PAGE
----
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PT Notes

EPA RFI - Automated Release Detection and Monitoring

PT Notes is a series of topical technical notes provided periodically by Primatech for your benefit. Please feel free to provide feedback.

On July 24, 2014, the U.S. Environmental Protection Agency (EPA) announced a Request for Information (RFI) seeking comments on potential revisions to its Risk Management Program (RMP) regulations and related programs to modernize its regulations. Multiple issues were addressed in the RFI.

One of the issues addresses automated detection and monitoring for releases of regulated substances. The RMP Program 3 Prevention Program requires regulated facilities to conduct a process hazard analysis (PHA). The RMP rule specifically requires that a facility's process hazard analysis (PHA) address engineering and administrative controls applicable to the hazards and their interrelationships, such as appropriate application of detection methodologies to provide early warning of releases. Examples of acceptable detection methods identified in this requirement include process monitoring and control instrumentation with alarms, and detection hardware such as hydrocarbon sensors. Detection methods can eliminate or reduce the severity or likelihood of the release consequences that could occur.

Emergency response procedures also can reduce the severity of a release and protect employees, emergency responders, and the public from harmful exposure to regulated substances. The RMP rule requires regulated facilities to have in place procedures or mechanisms for informing the public and local emergency response agencies about accidental releases.

These PHA and emergency program elements, while addressing detection methodologies, early warnings, and incident notifications, include no specific requirements for automated detection and monitoring systems to be installed. The active use of such systems may enhance both prevention of and response to accidental releases. However, EPA understands that the need for and appropriate deployment of such systems is likely to be highly site-specific, and that facilities already may have appropriate incentives to deploy such systems where warranted and cost-effective. Nevertheless, EPA is requesting information on the need for new or expanded requirements for automated detection and monitoring systems that would supplement either the existing PHA and/or emergency response requirements.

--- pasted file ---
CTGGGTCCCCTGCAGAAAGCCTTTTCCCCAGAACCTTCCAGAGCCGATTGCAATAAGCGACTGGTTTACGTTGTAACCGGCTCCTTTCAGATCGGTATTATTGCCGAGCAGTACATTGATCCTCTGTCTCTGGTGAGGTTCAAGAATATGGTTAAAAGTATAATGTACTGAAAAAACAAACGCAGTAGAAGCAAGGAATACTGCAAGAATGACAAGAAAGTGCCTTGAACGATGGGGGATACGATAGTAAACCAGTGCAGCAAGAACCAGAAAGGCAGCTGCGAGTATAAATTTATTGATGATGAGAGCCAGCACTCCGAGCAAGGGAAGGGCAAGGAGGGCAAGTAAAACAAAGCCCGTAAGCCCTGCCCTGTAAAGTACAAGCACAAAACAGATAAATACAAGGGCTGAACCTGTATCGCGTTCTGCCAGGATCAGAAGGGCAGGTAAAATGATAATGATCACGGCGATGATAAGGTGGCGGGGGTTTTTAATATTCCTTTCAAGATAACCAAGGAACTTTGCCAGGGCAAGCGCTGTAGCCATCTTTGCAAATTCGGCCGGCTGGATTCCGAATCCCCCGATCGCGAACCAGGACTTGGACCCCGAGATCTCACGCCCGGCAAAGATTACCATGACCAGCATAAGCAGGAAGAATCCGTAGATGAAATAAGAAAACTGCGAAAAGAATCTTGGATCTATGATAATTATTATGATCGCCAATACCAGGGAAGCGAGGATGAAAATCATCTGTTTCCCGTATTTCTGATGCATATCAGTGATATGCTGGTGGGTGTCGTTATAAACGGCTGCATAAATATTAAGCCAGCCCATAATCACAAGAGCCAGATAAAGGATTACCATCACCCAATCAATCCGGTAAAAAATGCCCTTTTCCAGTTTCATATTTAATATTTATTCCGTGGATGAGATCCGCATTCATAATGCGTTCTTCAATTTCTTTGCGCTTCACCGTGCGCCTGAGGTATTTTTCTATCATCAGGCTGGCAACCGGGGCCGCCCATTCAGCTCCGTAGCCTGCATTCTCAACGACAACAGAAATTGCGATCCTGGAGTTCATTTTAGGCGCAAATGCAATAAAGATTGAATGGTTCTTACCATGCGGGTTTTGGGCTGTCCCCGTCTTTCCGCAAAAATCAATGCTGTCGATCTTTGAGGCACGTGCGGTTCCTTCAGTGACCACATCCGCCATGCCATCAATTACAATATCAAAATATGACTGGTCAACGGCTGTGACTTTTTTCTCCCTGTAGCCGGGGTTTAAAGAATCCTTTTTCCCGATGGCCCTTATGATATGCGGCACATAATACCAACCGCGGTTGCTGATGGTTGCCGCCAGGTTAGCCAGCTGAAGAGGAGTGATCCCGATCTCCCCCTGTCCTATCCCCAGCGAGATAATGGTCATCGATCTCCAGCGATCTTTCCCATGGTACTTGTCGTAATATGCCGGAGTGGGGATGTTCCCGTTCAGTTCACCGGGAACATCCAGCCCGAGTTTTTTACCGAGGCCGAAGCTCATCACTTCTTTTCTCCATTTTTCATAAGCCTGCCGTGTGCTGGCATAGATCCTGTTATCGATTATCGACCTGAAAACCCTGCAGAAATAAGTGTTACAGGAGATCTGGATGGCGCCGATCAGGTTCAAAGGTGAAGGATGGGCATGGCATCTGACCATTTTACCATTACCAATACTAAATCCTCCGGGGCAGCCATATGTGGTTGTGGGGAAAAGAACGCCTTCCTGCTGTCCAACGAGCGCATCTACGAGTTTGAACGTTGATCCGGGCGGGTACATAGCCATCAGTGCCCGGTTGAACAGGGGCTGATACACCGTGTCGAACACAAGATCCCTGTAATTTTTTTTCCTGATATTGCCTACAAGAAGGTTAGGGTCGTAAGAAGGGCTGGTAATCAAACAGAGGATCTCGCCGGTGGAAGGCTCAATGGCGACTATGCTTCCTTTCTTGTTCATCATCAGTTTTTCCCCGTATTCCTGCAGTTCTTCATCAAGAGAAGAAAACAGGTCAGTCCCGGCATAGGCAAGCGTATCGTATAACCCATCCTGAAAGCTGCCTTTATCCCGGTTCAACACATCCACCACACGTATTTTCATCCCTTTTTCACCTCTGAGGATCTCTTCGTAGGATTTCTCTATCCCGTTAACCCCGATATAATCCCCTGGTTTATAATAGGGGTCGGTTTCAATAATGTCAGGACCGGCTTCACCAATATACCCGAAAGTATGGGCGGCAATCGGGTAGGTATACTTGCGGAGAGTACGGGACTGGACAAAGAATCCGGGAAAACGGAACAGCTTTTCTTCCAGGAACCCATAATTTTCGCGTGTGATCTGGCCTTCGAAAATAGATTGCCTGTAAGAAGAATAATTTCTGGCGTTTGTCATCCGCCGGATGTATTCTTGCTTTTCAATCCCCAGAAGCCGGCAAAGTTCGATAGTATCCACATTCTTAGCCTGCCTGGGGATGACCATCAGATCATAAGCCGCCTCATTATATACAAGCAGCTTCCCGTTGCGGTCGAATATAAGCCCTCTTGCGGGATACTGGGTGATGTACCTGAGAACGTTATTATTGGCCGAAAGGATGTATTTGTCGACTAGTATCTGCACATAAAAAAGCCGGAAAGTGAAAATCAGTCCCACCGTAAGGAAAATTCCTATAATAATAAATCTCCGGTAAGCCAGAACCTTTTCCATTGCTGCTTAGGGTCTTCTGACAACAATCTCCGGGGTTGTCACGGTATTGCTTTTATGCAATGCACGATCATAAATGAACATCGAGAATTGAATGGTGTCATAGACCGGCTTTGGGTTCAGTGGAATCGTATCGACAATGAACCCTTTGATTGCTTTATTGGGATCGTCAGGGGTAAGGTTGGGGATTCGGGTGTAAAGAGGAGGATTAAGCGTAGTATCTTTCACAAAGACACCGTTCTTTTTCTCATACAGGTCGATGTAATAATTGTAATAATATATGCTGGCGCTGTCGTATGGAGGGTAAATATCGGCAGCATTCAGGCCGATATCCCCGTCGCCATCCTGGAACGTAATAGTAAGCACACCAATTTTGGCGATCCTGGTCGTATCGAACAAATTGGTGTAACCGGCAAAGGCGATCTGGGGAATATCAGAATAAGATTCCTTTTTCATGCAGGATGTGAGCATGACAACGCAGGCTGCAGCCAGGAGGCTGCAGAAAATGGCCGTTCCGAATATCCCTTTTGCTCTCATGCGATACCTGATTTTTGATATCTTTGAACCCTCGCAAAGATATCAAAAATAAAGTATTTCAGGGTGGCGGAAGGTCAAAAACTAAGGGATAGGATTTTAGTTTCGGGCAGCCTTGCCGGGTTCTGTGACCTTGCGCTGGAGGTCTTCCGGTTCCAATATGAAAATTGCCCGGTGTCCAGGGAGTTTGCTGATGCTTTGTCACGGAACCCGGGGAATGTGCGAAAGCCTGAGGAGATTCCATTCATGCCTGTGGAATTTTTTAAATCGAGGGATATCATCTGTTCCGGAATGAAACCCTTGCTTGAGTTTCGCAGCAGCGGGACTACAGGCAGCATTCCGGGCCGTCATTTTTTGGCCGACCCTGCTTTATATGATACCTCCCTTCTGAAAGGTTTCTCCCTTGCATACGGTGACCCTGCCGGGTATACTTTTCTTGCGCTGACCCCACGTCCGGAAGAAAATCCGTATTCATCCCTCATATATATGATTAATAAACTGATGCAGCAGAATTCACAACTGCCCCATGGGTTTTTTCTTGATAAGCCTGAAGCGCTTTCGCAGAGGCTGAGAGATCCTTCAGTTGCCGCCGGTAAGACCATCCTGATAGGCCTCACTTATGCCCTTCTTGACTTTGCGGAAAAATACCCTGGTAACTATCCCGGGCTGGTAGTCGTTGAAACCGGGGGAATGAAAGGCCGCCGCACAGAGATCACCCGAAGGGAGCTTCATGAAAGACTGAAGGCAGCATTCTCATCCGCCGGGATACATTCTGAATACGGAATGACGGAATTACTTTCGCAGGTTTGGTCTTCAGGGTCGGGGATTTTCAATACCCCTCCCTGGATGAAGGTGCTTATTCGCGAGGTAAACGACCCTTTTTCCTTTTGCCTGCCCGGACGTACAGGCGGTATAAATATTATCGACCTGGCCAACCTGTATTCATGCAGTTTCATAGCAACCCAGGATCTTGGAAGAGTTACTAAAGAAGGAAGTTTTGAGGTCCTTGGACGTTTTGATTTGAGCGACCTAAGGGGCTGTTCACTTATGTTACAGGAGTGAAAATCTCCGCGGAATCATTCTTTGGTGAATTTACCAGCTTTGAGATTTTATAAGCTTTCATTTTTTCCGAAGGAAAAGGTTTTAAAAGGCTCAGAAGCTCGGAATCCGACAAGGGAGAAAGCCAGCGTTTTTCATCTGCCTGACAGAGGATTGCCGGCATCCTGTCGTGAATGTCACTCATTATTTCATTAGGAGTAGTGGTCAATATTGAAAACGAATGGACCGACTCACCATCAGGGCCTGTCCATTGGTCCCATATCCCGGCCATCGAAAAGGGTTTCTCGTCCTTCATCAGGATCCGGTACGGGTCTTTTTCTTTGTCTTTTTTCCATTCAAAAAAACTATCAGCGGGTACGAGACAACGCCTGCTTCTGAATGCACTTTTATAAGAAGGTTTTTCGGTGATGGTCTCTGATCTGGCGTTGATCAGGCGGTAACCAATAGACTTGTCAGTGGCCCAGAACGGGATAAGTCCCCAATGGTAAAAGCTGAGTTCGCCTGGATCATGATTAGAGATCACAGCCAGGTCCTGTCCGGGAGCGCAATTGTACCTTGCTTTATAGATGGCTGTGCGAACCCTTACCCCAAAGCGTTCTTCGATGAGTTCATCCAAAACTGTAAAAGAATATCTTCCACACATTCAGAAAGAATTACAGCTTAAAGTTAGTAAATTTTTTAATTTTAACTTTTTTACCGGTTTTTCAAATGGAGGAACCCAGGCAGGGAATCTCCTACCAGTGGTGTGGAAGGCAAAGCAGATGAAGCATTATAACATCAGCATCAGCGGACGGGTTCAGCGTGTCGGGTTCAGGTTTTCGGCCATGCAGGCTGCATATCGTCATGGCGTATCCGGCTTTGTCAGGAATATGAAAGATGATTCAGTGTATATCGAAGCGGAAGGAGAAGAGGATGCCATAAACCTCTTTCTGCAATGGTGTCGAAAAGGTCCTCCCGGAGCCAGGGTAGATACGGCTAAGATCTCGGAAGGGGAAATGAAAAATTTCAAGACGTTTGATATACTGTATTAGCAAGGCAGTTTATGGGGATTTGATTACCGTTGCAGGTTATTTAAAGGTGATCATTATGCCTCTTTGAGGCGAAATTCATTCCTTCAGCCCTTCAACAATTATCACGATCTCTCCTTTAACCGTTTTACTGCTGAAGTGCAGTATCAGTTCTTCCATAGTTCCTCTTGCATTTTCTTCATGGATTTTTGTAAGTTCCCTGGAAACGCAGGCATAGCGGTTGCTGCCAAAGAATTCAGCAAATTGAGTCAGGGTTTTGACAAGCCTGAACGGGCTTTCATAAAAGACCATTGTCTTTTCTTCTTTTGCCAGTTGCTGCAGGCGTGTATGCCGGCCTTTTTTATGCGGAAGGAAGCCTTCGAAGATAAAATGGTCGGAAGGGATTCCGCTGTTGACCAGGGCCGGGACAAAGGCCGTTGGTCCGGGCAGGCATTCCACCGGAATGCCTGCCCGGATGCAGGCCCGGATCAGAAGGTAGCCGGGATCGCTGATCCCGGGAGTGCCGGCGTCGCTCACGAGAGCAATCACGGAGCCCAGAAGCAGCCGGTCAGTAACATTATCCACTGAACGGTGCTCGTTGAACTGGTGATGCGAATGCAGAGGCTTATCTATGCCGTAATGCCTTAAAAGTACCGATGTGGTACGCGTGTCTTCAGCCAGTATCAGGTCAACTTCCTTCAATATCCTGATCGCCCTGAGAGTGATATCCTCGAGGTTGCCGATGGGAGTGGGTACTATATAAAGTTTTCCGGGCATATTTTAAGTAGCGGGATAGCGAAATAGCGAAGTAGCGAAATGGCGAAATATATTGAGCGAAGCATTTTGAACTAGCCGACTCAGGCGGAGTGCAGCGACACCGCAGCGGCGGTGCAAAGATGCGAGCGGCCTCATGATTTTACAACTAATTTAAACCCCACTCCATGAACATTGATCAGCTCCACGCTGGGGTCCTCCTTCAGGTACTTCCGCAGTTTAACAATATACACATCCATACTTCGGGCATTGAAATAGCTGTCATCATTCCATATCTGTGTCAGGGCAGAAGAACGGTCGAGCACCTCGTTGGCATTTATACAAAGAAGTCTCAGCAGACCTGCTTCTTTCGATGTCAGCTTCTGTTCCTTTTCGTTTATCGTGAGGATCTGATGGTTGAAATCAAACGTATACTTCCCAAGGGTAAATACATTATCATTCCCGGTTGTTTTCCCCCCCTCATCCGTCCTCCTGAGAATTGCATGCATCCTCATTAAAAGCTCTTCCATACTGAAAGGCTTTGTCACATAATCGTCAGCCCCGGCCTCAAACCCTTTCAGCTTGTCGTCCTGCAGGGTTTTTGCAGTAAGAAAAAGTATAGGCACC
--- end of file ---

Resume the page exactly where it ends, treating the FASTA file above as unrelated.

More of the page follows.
Questions posed by EPA on this issue include:

  1. Should facilities be required to install monitoring equipment or sensors to detect releases of RMP-regulated substances, or the conditions that could lead to such a release? Should the systems provide for continuous detection and monitoring? How should any such requirements be crafted to provide appropriate site-specific flexibility?
     
  2. Are there specific issues that need to be considered for unmanned and/or remote facilities?
     
  3. Should an automated mechanism to notify, alert and warn the local responders and surrounding public of an incident be considered as part of any detection and monitoring system requirement? If so, how should the potential for false alarms be addressed within such a requirement?
     
  4. How can a requirement for automated detection and monitoring systems be best coordinated with the community emergency response plan? What are the advantages/disadvantages between continuous monitoring conducted by automated systems in contrast to third-party alarm agencies?
     
  5. How would a requirement for appropriate detection thresholds best be established for activating alarms and/or alerts?
     
  6. How would the significance and appropriate protective response action of the alarms/alerts best be communicated to responders and the public (including shelter-in-place and evacuations)?
     
  7. What involvement should LEPCs and SERCs have in the development of the emergency response plan, particularly with respect to what actions are to be taken in the event of an incident where an alarm/alert is activated?
     
  8. How frequently should monitoring equipment or sensors used to detect releases of RMP-regulated substances be tested? How should these tests be documented? How long should records of such tests be maintained? Should automated monitoring records for periods of normal operations be maintained, so that past records may serve as an aid in determining what may have gone wrong prior to an accident (e.g. a gradual increase in emissions)? Should EPA specify requirements in this area, or are these aspects of program implementation best left to the facility?
     
  9. Leak detection and repair programs are common under the Clean Air Act's routine emission programs. Can these programs be integrated with the accidental release prevention program to reduce accidental releases and to simplify requirements for stationary sources subject to both the RMP rule and these other programs? Are there jurisdictional issues that prevent integration?
     
  10. What would be the economic impacts of specifying additional monitoring and detection requirements in the RMP rule? Are there any special circumstances involving small entities that EPA should consider with respect to such monitoring and detection requirements?

Further details on this issue are provided in EPA's RFI which can be accessed by clicking here.

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